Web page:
DIRECT COSTS OF UNINTENDED PREGNANCY IN THE RUSSIAN FEDERATION
BACKGROUND: In 2010, almost every third pregnancy in Russia was terminated,indicating that unintended pregnancy (UP) is a public health problem. OBJECTIVE: The aim of this study was to estimate the direct cost of UP to the healthcare system in Russia and the proportion attributable to using unreliable contraception. METHODS: A cost model was built, adopting a generic payer perspective with a 1-year time horizon. The analysis cohort was defined as women of childbearing age between 18 and 44 years actively seeking to avoid pregnancy. Model inputs were derived from published sources or government statistics with a 2012 cost base. To estimate the number of UPs attributable to unreliable methods, the model combined annual typical use failure rates and age-adjusted utilization for each contraceptive method. Published survey data was used to adjust the total cost of UP by the number of UPs that were mistimed rather than unwanted. Scenario analysis considered alternate allocation of methods to the reliable and unreliable categories and estimate of the burden of UP in the target sub-group of women aged 18-29 years. RESULTS: The model estimated 1,646,799 UPs in the analysis cohort (women aged 18-44 years) with an associated annual cost of US$783 million. The model estimated 1,019,371 UPs in the target group of 18-29 years, of which 88 % were attributable to unreliable contraception. The total cost of UPs in the target group was estimated at approximately S$498 million, of which US$441 million could be considered attributable to the use of unreliable methods. CONCLUSION: The cost of UP attributable to use of unreliable contraception in Russia is substantial. Policies encouraging use of reliable contraceptive methods could reduce the burden of UP.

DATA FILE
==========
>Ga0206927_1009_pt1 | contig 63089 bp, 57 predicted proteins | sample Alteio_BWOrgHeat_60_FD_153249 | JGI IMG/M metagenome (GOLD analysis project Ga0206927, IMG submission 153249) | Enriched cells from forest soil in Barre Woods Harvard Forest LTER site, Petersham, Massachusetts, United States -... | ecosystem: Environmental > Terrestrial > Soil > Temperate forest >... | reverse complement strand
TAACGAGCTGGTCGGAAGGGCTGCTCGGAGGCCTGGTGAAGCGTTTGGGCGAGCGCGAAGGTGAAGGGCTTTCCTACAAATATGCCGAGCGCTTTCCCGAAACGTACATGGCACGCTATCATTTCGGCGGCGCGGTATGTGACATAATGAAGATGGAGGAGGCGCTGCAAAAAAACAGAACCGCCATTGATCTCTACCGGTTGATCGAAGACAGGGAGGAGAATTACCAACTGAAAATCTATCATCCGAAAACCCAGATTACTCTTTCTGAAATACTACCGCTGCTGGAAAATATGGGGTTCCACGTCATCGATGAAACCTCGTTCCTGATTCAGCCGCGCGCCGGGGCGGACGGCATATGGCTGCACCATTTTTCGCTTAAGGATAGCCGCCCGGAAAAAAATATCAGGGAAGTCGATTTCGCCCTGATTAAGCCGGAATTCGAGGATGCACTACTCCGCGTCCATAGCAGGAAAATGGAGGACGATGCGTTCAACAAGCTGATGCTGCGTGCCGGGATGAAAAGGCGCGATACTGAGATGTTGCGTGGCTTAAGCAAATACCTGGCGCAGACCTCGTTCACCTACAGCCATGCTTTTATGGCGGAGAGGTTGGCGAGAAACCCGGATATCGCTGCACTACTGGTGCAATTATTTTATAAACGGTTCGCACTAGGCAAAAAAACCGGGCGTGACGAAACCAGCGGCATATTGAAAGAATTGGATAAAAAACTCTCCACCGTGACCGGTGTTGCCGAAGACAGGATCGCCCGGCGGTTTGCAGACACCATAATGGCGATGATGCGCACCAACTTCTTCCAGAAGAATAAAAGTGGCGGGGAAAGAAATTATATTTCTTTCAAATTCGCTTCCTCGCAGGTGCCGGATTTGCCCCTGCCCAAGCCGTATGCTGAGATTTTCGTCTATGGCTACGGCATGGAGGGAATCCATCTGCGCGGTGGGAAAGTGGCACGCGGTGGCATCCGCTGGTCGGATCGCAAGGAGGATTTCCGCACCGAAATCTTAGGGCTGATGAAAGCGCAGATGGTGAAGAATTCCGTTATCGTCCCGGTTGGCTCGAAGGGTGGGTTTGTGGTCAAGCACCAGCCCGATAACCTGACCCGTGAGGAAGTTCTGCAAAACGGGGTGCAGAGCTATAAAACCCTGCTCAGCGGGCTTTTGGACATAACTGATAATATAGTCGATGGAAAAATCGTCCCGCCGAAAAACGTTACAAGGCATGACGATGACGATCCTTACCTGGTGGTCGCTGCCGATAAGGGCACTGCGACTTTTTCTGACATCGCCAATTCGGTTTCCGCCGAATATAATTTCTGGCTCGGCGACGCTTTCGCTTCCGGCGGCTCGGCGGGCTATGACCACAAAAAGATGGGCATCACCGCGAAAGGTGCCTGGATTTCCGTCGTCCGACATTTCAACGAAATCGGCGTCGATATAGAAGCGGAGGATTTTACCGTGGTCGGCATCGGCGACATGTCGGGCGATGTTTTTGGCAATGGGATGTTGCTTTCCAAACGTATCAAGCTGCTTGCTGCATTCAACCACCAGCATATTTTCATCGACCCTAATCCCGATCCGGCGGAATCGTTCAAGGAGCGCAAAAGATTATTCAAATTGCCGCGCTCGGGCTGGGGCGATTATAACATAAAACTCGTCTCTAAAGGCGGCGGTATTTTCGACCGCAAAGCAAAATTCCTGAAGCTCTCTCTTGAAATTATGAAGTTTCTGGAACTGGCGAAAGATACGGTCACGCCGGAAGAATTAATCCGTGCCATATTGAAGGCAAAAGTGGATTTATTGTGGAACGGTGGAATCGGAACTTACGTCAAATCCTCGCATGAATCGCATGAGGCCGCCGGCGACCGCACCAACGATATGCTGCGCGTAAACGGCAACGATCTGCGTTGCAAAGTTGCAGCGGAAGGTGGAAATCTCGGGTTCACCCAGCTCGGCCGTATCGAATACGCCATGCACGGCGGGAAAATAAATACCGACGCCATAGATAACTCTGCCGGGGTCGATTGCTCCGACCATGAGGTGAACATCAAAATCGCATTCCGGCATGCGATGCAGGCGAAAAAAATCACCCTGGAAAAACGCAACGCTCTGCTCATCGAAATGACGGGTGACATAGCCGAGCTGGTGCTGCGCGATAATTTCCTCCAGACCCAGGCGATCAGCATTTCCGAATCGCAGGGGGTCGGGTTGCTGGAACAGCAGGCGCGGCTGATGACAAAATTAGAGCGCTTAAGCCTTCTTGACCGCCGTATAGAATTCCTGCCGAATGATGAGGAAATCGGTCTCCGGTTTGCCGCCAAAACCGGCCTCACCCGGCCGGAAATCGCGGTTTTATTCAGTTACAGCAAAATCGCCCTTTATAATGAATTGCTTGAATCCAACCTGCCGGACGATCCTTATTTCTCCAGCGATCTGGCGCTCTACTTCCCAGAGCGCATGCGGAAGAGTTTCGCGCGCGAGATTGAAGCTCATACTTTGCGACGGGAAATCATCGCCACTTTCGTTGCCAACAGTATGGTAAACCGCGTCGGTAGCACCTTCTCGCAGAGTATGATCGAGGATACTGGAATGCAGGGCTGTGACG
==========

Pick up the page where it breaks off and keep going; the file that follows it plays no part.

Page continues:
adult, cohort analysis, condom, contraception, female, government, health care cost, health care system, human, intrauterine contraceptive device, Russian Federation, unplanned pregnancy